Shahir et al. [34] reviewed the opportunities and prospects of using diesel-biodiesel-ethanol/bioethanol blend in the existing diesel engine. They reported that maintaining ethanol less than 5% has produced better results. Reducing the NOx emissions is still challenging, where additional catalytic convertors need to be attached to control it. Zaharin et al. [35] reviewed the effect of biodiesel blend with alcohol on diesel engine performance and emission gases. The addition of alcohol blend decreases the CO, HC, and PM emission while there is an increase in NOx emission. The more oxygen content enhances the complete combustion and increases the combustion temperature therefore the NOx emission increases. Mujtaba et al. [36] investigated the CI diesel engine characteristic of diesel-biodiesel blend with oxygenated alcohols and nanoparticle fuel additives. They noticed that the addition of alcohols + B30 reduce the CO and HC emissions while the addition of CNT nanoparticles + B30 reduces the NOx emission. Hasan et al. [37] reviewed the environmental and economic impacts of biodiesel production, the effect of biodiesel blends on engine durability, performance, and emission characteristics of IC engines. They conclude that a small content by volume of biodiesel blends can be supplied in the existing engines without any modifications. For a higher percentage of biodiesel and long term use, few engine modifications are mandatory.
Hosseinzadeh Bandbafha et al. [38] reviewed the life cycle assessment of biodiesel. Godri Pollitt et al. [39] have addressed the public health issues because of the increased usage of biodiesel fuel in IC engines. Researchers made some experimental studies using animal models to assess cardiovascular, respiratory, and systemic outcomes affected by biodiesel engine exhaust from soy- (B3–B100), rapeseed- (B20–30) corn- (B50, B100), and sewage- (B3–B100) derived biodiesel fuels. They reported that, in future, health policy should be framed, addressing the following topics: quality of biodiesel feedstock, standardized test protocols, assessment of gas pollutants induced.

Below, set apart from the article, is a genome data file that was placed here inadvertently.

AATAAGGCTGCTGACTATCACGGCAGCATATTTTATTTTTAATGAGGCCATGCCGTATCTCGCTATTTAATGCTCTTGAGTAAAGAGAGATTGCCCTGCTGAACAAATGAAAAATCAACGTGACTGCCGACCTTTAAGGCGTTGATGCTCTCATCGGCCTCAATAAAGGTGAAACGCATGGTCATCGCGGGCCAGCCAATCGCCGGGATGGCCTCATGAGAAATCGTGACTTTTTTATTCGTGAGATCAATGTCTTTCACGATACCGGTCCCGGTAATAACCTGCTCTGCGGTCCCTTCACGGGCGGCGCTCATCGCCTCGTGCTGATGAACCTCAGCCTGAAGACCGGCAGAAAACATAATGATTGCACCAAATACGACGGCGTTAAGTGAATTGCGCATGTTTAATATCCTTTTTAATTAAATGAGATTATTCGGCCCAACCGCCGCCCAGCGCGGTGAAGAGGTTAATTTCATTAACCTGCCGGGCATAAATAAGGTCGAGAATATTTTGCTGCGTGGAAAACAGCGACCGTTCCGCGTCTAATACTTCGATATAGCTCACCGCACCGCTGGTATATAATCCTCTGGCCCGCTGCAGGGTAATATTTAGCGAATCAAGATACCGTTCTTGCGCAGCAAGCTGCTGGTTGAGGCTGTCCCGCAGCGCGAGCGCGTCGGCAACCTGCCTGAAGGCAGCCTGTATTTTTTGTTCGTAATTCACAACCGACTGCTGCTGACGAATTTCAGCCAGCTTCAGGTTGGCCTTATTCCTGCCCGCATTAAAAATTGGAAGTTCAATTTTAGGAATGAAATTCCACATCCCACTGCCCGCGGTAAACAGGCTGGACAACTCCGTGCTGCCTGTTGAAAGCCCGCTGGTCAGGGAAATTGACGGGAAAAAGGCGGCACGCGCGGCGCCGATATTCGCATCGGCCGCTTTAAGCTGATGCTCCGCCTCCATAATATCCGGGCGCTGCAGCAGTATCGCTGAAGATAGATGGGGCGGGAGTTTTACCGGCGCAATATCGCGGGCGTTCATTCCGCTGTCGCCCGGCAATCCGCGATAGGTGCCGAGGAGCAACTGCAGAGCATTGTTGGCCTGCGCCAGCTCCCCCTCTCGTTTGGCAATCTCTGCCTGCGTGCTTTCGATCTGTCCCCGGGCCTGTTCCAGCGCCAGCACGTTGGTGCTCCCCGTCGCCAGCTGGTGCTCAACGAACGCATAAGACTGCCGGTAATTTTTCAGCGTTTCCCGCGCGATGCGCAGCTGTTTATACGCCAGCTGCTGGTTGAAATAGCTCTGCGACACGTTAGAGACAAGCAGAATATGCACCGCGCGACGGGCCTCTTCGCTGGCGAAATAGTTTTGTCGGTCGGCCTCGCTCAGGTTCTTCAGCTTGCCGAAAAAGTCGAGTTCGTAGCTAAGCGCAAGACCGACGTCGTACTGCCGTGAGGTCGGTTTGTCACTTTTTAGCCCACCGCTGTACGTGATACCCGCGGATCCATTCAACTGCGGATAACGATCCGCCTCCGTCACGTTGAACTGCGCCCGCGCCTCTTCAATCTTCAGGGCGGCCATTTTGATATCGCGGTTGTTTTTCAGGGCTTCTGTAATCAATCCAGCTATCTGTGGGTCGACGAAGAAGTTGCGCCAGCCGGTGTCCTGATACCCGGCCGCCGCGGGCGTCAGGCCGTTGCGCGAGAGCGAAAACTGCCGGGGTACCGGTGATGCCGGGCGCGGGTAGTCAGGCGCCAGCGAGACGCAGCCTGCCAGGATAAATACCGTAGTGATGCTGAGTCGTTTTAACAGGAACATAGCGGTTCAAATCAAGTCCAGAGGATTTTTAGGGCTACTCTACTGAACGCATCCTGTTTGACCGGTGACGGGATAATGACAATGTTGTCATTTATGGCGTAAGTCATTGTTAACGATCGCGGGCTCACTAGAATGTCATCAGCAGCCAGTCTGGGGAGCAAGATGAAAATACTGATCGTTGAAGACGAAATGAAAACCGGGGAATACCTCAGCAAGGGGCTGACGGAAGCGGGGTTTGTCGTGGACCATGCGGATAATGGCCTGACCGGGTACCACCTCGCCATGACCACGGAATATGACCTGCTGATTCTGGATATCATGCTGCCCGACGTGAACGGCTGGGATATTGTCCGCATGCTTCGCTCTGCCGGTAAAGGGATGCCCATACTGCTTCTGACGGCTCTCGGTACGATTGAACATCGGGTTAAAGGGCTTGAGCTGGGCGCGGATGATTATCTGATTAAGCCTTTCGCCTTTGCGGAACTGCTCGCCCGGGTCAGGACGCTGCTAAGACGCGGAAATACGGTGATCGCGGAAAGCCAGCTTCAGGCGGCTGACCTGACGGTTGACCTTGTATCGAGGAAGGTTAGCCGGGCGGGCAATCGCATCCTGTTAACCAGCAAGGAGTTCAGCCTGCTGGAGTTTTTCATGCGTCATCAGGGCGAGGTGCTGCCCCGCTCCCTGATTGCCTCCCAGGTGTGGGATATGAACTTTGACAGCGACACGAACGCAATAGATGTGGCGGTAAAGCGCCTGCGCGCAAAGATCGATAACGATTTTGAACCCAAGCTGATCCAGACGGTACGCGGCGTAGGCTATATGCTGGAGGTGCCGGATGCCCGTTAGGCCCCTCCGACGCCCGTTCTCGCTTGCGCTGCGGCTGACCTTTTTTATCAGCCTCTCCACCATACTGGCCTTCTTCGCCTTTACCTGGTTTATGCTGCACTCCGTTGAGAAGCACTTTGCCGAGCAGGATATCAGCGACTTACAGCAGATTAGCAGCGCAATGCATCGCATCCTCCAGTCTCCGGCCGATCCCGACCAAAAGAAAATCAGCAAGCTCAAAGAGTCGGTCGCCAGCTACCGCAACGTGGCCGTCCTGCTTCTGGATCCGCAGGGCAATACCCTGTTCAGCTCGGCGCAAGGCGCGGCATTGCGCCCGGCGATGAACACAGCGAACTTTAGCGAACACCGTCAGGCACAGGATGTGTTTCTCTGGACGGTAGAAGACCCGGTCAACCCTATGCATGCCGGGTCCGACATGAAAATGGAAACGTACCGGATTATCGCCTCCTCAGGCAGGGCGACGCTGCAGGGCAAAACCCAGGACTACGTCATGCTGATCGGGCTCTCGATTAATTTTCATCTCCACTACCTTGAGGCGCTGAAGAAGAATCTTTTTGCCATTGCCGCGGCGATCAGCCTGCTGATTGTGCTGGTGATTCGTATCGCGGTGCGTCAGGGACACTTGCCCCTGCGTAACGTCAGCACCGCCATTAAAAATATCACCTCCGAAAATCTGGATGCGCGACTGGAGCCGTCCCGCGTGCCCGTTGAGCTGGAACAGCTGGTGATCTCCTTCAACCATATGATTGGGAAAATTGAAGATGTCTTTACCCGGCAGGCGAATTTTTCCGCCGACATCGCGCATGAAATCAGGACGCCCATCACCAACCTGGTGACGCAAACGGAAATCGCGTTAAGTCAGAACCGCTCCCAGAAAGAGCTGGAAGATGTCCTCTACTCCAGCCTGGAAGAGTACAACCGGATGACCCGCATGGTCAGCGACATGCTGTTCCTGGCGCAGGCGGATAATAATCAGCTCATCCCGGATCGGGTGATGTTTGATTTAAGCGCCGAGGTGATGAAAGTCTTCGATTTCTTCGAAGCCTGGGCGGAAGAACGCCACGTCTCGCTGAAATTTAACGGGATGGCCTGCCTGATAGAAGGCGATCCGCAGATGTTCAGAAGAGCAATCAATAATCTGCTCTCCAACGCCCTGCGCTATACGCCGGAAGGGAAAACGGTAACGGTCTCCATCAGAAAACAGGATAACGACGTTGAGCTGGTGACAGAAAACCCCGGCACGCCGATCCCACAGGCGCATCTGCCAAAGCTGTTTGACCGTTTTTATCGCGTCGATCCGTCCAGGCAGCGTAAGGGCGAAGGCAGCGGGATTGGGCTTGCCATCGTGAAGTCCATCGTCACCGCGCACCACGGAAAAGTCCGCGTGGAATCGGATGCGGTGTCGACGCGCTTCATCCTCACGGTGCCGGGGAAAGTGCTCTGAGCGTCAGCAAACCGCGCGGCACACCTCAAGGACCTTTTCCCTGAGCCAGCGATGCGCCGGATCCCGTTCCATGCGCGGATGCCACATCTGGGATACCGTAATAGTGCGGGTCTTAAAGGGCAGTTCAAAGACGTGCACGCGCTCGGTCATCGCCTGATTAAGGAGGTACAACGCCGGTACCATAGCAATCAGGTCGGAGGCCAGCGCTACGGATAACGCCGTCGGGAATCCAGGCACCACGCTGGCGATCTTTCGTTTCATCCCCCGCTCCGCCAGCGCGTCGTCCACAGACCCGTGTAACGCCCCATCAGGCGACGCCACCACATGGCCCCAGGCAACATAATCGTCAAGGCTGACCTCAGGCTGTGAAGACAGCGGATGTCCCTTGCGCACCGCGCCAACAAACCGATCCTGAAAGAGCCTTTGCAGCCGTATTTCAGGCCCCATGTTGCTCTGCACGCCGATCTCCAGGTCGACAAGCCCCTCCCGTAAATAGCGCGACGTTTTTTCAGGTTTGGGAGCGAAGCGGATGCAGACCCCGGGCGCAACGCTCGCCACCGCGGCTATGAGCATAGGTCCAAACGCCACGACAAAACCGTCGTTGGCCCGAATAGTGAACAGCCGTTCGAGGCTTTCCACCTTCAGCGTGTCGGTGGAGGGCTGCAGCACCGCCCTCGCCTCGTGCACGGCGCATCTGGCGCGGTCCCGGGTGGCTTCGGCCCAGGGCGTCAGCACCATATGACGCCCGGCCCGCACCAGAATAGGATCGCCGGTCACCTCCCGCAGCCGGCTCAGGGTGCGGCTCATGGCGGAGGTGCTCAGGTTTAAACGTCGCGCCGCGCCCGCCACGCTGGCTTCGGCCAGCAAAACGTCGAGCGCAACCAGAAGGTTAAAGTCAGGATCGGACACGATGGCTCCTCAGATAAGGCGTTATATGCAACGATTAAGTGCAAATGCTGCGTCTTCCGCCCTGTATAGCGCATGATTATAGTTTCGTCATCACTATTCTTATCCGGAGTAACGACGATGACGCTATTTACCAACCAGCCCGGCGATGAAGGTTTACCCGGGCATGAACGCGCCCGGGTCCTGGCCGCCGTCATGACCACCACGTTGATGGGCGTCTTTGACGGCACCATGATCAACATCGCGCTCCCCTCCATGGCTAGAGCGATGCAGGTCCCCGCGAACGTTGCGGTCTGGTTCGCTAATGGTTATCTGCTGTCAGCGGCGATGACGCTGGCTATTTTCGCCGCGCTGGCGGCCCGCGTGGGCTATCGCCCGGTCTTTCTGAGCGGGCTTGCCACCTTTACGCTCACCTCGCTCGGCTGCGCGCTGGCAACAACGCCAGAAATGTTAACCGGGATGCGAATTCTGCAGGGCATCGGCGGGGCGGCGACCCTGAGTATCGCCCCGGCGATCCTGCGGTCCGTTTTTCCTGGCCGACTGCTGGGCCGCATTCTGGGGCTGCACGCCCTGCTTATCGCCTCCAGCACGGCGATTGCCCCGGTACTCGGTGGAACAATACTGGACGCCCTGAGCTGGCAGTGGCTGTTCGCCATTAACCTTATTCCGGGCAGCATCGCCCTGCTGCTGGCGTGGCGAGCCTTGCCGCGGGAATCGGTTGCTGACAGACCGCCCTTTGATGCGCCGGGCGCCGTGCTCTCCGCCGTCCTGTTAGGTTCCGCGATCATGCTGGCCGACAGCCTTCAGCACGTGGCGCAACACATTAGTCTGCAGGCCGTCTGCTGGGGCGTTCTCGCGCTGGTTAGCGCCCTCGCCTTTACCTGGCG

Soudagar et al. [40] have listed the drawbacks of using biodiesel such as the increase in the nitrogen oxide emission, its incompatibility with cold weather conditions, and the regular intervals of engine parts replacement such as fuel filters, fuel tanks and fuel lines due to clogging. They have suggested that the addition of nanoparticles as fuel additives could improve the properties of biodiesel. Addition of metallic nanoparticles resulted in reduced ignition delay period, enhanced the calorific value and oxidation rates leading to a complete and cleaner combustion. Guo et al. [41] investigated the effects of using diesel, xylene, butanol, coconut oil and toluene on thermal oxidation and chemical structure in the diesel engine. These fuels individually experimented in an IC diesel engine. They concluded that thermal oxidation and chemical structure of fuels vary depending on the fuel identity. Biodiesel’s soot is more reactive for more mass loss at a lower temperature range.
Several countries have embarked on the production and testing of biodiesel. Due to the higher cost of conventional diesel fuel, there is a higher demand for alternative fuel, and this biodiesel could be a better alternative. Biodiesel fuel has a broad sector of applications like heavy vehicles, marine engines and equipment machinery. The main objective of this review paper is to summarize the experimental studies made on diesel-biodiesel blends for improving the performance and reducing the harmful emission gases. From the literature, it can be noted that a detailed comparison provided on the performance characteristics of conventional diesel fuel and biodiesel blend fuel. At the same time, it can be found that only a few review papers are available on the outcome of additives in biodiesel. So, this review provides a brief discussion to substantiate the effect of adding additives like methanol, ethanol, butanol and propanol to dwindle emission gases.

1.1. Characteristics of Biodiesel

The engine efficiency depends on several parameters such as fuel properties, flash point, pour point, cetane number, density, kinematic viscosity, heating value, and calorific value. The physical and chemical characteristics of the biodiesel blends should meet the cut-off points framed by different standards like ASTM, EN, and ISO [42]. In recent years, mixing of at least two biofuels and diesel in addition to additive substances has become famous because it upgrades the fuel properties [4346]. Biodiesel blend fuels may have distinct physical and compound properties, which influence engine performance and contamination in exhaust [4345, 47].